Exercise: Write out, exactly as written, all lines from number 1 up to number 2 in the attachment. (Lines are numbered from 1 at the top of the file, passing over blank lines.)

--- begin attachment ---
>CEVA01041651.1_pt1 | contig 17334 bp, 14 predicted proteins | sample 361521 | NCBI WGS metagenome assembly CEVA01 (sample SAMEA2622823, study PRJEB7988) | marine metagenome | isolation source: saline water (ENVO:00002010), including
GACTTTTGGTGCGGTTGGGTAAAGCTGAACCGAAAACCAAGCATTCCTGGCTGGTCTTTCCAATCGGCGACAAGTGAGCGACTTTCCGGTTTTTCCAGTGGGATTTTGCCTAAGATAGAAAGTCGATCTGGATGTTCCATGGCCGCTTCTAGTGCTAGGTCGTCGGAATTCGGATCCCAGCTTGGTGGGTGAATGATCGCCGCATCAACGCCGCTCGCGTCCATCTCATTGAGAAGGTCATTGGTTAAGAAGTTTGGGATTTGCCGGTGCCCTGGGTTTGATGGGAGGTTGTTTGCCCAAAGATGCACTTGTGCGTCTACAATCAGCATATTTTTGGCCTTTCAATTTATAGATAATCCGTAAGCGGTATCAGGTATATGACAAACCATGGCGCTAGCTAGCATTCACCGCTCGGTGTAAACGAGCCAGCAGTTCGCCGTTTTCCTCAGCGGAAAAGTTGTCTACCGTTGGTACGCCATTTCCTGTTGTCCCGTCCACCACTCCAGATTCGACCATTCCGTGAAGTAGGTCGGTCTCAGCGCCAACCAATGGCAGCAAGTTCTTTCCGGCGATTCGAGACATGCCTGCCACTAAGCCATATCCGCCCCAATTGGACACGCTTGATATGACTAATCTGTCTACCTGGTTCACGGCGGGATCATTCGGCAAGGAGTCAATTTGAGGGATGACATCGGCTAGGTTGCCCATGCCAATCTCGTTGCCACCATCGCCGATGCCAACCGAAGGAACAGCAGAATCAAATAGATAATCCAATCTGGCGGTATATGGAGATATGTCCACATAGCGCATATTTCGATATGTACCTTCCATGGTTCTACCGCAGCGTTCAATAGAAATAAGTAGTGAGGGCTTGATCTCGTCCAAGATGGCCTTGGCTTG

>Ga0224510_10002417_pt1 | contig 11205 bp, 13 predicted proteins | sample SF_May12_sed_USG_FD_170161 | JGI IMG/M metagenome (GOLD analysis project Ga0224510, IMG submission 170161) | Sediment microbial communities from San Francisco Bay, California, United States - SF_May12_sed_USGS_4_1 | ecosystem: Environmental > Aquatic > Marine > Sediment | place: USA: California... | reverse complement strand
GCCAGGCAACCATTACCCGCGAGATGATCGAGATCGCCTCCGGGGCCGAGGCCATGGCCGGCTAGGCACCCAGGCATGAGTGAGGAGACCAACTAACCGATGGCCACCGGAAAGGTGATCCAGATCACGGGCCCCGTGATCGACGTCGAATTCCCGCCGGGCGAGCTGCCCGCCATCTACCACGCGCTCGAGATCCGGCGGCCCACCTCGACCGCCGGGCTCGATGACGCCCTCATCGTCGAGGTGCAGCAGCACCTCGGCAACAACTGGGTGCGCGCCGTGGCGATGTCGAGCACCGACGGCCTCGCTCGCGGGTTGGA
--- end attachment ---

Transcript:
>CEVA01041651.1_pt1 | contig 17334 bp, 14 predicted proteins | sample 361521 | NCBI WGS metagenome assembly CEVA01 (sample SAMEA2622823, study PRJEB7988) | marine metagenome | isolation source: saline water (ENVO:00002010), including
GACTTTTGGTGCGGTTGGGTAAAGCTGAACCGAAAACCAAGCATTCCTGGCTGGTCTTTCCAATCGGCGACAAGTGAGCGACTTTCCGGTTTTTCCAGTGGGATTTTGCCTAAGATAGAAAGTCGATCTGGATGTTCCATGGCCGCTTCTAGTGCTAGGTCGTCGGAATTCGGATCCCAGCTTGGTGGGTGAATGATCGCCGCATCAACGCCGCTCGCGTCCATCTCATTGAGAAGGTCATTGGTTAAGAAGTTTGGGATTTGCCGGTGCCCTGGGTTTGATGGGAGGTTGTTTGCCCAAAGATGCACTTGTGCGTCTACAATCAGCATATTTTTGGCCTTTCAATTTATAGATAATCCGTAAGCGGTATCAGGTATATGACAAACCATGGCGCTAGCTAGCATTCACCGCTCGGTGTAAACGAGCCAGCAGTTCGCCGTTTTCCTCAGCGGAAAAGTTGTCTACCGTTGGTACGCCATTTCCTGTTGTCCCGTCCACCACTCCAGATTCGACCATTCCGTGAAGTAGGTCGGTCTCAGCGCCAACCAATGGCAGCAAGTTCTTTCCGGCGATTCGAGACATGCCTGCCACTAAGCCATATCCGCCCCAATTGGACACGCTTGATATGACTAATCTGTCTACCTGGTTCACGGCGGGATCATTCGGCAAGGAGTCAATTTGAGGGATGACATCGGCTAGGTTGCCCATGCCAATCTCGTTGCCACCATCGCCGATGCCAACCGAAGGAACAGCAGAATCAAATAGATAATCCAATCTGGCGGTATATGGAGATATGTCCACATAGCGCATATTTCGATATGTACCTTCCATGGTTCTACCGCAGCGTTCAATAGAAATAAGTAGTGAGGGCTTGATCTCGTCCAAGATGGCCTTGGCTTG